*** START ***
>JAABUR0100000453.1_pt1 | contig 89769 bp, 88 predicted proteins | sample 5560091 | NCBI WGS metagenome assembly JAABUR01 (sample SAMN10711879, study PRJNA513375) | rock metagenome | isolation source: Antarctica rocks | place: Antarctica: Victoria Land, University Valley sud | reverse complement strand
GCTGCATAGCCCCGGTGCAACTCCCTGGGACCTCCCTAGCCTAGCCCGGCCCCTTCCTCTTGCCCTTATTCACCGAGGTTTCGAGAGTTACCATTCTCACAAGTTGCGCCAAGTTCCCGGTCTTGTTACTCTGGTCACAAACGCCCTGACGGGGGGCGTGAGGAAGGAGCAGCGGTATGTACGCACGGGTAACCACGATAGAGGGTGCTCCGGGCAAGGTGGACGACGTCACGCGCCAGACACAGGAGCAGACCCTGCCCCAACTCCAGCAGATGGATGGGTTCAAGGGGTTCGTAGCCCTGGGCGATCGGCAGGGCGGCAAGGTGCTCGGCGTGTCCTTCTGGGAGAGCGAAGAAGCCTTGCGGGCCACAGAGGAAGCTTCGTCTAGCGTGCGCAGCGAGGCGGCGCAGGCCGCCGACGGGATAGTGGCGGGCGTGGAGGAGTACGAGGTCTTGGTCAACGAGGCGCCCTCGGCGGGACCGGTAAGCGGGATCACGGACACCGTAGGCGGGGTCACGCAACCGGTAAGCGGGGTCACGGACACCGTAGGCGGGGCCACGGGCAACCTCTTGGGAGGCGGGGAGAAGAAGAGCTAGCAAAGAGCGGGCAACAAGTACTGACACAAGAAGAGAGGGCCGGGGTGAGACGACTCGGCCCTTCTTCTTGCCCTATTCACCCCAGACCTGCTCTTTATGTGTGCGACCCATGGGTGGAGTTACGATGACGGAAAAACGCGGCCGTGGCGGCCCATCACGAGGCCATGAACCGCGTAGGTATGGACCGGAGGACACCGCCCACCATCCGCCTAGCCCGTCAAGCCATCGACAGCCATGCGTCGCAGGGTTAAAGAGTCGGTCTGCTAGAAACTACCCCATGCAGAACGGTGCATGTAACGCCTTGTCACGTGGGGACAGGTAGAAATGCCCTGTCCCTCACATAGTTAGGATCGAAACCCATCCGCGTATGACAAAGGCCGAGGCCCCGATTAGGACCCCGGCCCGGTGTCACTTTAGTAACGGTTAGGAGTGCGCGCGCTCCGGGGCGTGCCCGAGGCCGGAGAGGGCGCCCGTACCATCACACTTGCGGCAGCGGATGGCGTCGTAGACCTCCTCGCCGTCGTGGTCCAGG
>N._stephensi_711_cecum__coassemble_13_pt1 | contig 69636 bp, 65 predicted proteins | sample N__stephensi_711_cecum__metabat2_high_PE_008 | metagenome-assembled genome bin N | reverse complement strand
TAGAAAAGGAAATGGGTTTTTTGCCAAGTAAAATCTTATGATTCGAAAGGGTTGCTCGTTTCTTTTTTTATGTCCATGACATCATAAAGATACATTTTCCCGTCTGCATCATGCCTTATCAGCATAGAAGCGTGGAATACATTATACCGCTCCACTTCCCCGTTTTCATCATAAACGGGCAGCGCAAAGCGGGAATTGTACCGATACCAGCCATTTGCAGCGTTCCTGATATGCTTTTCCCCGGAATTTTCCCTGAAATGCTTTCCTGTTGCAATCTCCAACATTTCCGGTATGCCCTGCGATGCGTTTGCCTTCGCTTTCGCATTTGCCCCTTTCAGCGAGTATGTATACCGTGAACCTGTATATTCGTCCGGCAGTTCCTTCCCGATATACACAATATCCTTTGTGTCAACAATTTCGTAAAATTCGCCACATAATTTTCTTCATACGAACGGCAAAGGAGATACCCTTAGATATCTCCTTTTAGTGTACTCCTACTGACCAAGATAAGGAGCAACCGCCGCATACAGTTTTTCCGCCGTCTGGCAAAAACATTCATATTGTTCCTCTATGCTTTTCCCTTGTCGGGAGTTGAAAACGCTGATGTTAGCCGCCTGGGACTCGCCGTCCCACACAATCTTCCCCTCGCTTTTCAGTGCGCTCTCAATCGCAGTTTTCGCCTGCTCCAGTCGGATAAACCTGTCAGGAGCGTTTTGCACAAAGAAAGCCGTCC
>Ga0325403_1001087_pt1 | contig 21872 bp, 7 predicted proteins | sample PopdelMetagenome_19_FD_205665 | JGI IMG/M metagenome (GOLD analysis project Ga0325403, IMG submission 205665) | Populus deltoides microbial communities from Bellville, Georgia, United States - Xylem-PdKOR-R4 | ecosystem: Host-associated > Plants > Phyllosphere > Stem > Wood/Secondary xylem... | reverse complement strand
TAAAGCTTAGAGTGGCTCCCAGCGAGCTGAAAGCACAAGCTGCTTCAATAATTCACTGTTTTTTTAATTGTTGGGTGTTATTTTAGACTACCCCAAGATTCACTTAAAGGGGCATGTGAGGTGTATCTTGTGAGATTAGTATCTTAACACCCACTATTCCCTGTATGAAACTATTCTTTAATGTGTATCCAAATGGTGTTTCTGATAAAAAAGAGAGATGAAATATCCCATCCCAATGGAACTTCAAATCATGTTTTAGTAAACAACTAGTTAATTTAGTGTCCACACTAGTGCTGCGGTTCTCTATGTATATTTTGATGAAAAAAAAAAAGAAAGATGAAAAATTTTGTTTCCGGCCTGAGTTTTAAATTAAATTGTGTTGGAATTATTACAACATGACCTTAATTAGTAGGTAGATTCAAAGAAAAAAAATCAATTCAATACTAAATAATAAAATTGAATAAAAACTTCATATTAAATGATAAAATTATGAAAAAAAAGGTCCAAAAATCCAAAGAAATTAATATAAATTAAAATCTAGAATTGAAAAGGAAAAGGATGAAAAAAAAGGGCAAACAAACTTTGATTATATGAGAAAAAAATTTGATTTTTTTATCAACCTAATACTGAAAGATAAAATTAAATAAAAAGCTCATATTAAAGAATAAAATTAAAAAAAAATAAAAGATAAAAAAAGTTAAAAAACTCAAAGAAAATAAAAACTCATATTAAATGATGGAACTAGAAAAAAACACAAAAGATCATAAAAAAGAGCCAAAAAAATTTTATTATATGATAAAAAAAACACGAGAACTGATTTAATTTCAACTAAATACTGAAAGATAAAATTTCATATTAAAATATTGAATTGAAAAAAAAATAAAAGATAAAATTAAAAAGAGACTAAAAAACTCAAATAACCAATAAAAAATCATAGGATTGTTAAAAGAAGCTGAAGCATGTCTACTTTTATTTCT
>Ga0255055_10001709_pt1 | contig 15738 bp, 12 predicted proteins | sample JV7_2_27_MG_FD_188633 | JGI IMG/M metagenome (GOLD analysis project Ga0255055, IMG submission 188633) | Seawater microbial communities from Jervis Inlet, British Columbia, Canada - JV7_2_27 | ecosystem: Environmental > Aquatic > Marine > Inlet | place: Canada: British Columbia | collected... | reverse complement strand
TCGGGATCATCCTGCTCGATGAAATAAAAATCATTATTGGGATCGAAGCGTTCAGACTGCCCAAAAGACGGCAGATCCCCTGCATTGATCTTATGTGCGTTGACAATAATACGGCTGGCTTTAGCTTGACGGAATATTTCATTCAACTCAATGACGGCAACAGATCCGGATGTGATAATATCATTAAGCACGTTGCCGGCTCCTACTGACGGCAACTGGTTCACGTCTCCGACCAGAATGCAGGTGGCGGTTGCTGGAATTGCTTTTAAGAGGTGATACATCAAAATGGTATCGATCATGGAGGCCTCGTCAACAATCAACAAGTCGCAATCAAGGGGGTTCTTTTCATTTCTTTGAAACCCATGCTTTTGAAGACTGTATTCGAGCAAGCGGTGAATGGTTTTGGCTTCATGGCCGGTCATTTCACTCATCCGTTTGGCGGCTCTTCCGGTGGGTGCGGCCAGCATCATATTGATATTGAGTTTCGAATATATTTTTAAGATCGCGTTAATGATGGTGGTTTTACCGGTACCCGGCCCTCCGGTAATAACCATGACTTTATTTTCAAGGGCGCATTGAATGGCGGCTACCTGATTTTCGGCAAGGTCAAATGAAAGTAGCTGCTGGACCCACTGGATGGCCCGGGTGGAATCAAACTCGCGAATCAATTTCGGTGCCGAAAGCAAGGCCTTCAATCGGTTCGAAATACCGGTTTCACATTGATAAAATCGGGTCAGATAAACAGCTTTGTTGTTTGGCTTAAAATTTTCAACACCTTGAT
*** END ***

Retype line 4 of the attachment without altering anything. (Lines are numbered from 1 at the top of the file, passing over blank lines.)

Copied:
TAGAAAAGGAAATGGGTTTTTTGCCAAGTAAAATCTTATGATTCGAAAGGGTTGCTCGTTTCTTTTTTTATGTCCATGACATCATAAAGATACATTTTCCCGTCTGCATCATGCCTTATCAGCATAGAAGCGTGGAATACATTATACCGCTCCACTTCCCCGTTTTCATCATAAACGGGCAGCGCAAAGCGGGAATTGTACCGATACCAGCCATTTGCAGCGTTCCTGATATGCTTTTCCCCGGAATTTTCCCTGAAATGCTTTCCTGTTGCAATCTCCAACATTTCCGGTATGCCCTGCGATGCGTTTGCCTTCGCTTTCGCATTTGCCCCTTTCAGCGAGTATGTATACCGTGAACCTGTATATTCGTCCGGCAGTTCCTTCCCGATATACACAATATCCTTTGTGTCAACAATTTCGTAAAATTCGCCACATAATTTTCTTCATACGAACGGCAAAGGAGATACCCTTAGATATCTCCTTTTAGTGTACTCCTACTGACCAAGATAAGGAGCAACCGCCGCATACAGTTTTTCCGCCGTCTGGCAAAAACATTCATATTGTTCCTCTATGCTTTTCCCTTGTCGGGAGTTGAAAACGCTGATGTTAGCCGCCTGGGACTCGCCGTCCCACACAATCTTCCCCTCGCTTTTCAGTGCGCTCTCAATCGCAGTTTTCGCCTGCTCCAGTCGGATAAACCTGTCAGGAGCGTTTTGCACAAAGAAAGCCGTCC